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Biotransformation of Persistent Groundwater Contaminants: Trichloroethene and Poly- and Perfluoroalkyl Substances (PFASs)


Trichloroethene (TCE) is one of the most commonly detected groundwater contaminants in the United States and has been characterized by the U.S. Environmental Protection Agency as carcinogenic to humans. Past TCE storage and disposal procedures following use in dry-cleaning operations and metal degreasing has resulted in numerous contaminated sites where TCE and chlorinated transformation products, such as dichloroethene (DCE) and vinyl chloride (VC), are detected in soil, groundwater, and air. Poly- and perfluoroalkyl substances (PFASs) are key constituents of aqueous film-forming foams (AFFFs) and are responsible for the surface tension reduction properties that facilitate rapid foam spreading over ignited liquid fuels. Various PFASs have been detected in the soil and groundwater of AFFF-impacted sites, while certain PFASs, such as the eight-carbon homologs perfluorooctanoic acid (PFOA) and perfluorosulfonic acid (PFOS), have been linked to adverse human health effects.

The use of AFFF to extinguish chlorinated solvent-fueled fires has led to the co-contamination of TCE and PFASs at sites where foam wastewater and fuel were allowed to infiltrate the subsurface. Historically, groundwater and soil remediation at these sites was optimized for achieving TCE reductive dechlorination to ethene. However, due to recent increases in activities for measuring and characterizing PFAS contamination, particularly in groundwater and soils beneath firefighter training sites, greater attention is being paid to the fate and transformation of PFASs, as well as their effects on TCE-dechlorinating microbial communities. The in situ biotransformation of AFFF-derived PFAS compounds and the effects of AFFF and PFAS transformation products on TCE bioremediation must be understood.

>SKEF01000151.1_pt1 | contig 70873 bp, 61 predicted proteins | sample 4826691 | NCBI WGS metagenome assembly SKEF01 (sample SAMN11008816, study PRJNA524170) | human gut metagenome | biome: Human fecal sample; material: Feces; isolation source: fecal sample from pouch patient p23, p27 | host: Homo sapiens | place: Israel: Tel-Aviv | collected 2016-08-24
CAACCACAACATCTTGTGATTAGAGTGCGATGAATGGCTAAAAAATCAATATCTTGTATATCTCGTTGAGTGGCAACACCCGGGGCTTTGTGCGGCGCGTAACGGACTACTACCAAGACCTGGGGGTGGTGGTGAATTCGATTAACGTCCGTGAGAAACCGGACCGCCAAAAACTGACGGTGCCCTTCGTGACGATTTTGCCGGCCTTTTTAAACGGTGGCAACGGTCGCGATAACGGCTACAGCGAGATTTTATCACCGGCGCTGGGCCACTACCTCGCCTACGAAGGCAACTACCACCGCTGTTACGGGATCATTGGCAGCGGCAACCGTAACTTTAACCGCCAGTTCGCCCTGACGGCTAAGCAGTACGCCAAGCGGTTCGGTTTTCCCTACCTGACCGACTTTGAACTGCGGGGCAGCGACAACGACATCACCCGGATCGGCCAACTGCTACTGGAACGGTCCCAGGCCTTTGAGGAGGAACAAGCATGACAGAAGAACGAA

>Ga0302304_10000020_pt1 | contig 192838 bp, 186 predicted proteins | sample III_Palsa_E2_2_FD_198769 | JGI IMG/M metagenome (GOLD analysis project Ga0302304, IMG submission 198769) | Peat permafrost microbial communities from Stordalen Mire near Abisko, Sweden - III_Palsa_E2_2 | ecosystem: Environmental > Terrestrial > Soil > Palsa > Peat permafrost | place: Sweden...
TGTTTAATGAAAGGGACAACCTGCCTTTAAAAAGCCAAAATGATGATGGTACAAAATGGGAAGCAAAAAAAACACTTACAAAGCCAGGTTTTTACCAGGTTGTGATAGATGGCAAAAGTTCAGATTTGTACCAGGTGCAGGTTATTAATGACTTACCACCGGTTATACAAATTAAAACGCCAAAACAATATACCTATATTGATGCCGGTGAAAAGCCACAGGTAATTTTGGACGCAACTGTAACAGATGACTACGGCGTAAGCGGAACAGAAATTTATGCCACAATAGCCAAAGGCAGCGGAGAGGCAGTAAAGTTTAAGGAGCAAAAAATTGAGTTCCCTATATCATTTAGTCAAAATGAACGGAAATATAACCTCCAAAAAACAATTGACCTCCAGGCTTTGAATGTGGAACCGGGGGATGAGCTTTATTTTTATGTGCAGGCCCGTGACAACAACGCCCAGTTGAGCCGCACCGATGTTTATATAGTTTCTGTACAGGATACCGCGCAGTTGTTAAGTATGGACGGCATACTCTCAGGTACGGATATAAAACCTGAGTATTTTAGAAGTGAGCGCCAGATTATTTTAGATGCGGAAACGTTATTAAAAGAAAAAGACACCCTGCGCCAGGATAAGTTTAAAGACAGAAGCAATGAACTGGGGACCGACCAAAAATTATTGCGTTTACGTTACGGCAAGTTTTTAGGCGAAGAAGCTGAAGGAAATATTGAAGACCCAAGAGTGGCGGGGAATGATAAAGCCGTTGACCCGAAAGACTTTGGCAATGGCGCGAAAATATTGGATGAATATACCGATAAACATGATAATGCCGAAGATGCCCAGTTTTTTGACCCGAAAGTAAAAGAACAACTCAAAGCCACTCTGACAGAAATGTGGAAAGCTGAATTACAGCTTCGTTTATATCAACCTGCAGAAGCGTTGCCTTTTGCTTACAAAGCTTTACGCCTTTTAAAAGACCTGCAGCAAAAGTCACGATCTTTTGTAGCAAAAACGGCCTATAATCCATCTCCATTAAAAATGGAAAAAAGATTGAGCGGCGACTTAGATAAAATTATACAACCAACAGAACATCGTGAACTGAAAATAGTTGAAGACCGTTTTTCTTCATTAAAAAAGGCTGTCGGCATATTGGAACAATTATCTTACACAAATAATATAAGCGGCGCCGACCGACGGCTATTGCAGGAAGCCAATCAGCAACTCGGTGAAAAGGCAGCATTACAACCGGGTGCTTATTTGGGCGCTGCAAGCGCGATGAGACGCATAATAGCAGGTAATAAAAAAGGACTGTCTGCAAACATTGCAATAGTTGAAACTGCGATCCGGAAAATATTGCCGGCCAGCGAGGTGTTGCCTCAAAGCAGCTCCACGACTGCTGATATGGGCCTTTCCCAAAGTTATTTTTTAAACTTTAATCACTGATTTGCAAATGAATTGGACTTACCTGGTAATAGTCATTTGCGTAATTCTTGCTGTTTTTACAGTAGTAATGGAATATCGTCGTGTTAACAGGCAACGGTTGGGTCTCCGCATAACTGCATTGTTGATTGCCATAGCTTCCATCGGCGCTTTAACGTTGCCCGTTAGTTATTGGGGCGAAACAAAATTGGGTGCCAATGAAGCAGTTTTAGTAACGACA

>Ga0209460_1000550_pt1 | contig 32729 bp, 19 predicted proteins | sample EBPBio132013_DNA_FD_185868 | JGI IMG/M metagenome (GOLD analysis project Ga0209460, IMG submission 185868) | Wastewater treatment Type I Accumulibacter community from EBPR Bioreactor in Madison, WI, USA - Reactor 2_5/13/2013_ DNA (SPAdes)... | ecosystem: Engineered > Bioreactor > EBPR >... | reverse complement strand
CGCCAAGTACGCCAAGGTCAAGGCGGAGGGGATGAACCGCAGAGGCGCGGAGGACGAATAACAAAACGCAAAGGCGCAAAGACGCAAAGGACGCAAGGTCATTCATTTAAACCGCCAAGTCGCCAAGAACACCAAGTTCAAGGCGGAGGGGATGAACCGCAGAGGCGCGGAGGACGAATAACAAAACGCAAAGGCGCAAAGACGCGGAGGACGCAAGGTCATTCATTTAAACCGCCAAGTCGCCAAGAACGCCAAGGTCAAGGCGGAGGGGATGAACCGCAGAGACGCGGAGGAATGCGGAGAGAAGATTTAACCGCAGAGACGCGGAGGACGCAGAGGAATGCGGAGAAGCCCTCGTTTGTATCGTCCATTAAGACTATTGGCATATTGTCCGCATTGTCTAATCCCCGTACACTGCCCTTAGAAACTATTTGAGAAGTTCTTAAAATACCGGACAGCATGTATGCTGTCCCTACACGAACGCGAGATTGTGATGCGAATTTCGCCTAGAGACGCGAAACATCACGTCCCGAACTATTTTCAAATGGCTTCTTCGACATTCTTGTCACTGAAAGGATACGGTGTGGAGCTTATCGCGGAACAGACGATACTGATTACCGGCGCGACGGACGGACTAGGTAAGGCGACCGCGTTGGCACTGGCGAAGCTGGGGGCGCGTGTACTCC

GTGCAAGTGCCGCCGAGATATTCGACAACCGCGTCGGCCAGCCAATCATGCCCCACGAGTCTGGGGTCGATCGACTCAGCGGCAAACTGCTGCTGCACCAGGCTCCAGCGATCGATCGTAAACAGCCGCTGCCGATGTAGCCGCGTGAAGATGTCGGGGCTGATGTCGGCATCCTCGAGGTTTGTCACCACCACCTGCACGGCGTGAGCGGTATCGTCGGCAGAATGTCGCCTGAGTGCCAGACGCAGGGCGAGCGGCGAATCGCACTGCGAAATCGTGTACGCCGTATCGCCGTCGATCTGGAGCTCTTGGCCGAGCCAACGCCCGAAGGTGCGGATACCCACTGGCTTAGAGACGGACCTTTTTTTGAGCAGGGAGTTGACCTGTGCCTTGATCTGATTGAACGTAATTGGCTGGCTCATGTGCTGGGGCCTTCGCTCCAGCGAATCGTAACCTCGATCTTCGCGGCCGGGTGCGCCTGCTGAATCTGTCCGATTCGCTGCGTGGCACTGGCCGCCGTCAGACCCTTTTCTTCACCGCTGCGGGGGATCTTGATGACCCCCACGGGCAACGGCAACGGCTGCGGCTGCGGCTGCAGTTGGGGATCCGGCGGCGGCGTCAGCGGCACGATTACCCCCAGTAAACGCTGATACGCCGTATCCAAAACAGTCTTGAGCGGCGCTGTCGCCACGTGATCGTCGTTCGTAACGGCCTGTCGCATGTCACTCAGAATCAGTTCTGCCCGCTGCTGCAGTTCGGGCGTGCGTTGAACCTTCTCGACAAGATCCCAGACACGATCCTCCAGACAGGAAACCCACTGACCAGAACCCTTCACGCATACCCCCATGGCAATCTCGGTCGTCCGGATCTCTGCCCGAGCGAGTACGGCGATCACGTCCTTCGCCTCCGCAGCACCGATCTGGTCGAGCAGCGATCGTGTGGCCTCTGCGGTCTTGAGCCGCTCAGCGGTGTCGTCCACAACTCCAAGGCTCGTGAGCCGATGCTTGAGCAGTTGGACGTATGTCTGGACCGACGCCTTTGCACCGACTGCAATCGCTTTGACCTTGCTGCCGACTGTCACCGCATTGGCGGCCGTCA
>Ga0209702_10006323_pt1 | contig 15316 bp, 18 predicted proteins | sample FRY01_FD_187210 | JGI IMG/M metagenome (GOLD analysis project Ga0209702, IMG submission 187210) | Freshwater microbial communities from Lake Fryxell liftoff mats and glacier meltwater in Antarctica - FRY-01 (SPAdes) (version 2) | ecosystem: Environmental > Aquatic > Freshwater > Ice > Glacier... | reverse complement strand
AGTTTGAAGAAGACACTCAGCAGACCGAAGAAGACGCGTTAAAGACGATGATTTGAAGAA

The biotransformation of a principle PFAS compound used in multiple AFFF formulations, fluorotelomer thioether amido sulfonate (FtTAoS), was investigated under aerobic conditions in soil microcosms amended with AFFF. The aerobic biotransformation pathways for 4:2, 6:2, and 8:2 FtTAoS were determined by direct LC-MS/MS quantification of intermediate and end products and through the characterization of previously unidentified intermediate products with high resolution MS measurements. FtTAoS was biotransformed under aerobic conditions to a fluorotelomer sulfonate, two fluorotelomer carboxylic acids, and a suite of perfluorinated carboxylic acids. The detection of two intermediate compounds, corresponding to singly- and doubly-oxygenated species of FtTAoS, suggest that the first two reactions in the biotransformation pathways are sequential oxygen additions to the thioether group. This is likely followed by a third oxygenation and cleavage between the resulting sulfonate and the amidosulfonate group to form a fluorotelomer sulfonate. The perfluorinated carboxylic acids appear to be the end products of FtTAoS biotransformation and were persistent in live microcosms. An oxidative assay employing PFAS oxidation by hydroxyl radical was applied to microcosm samples to indirectly quantify the total concentration of polyfluorinated compounds present during FtTAoS biotransformation for closure of the mass balance. The assay produced a full mass recovery of PFAS oxidation products before and after complete FtTAoS biotransformation even though only 10% (mol/mol) of the initial amended FtTAoS was accounted for by directly-measured PFASs.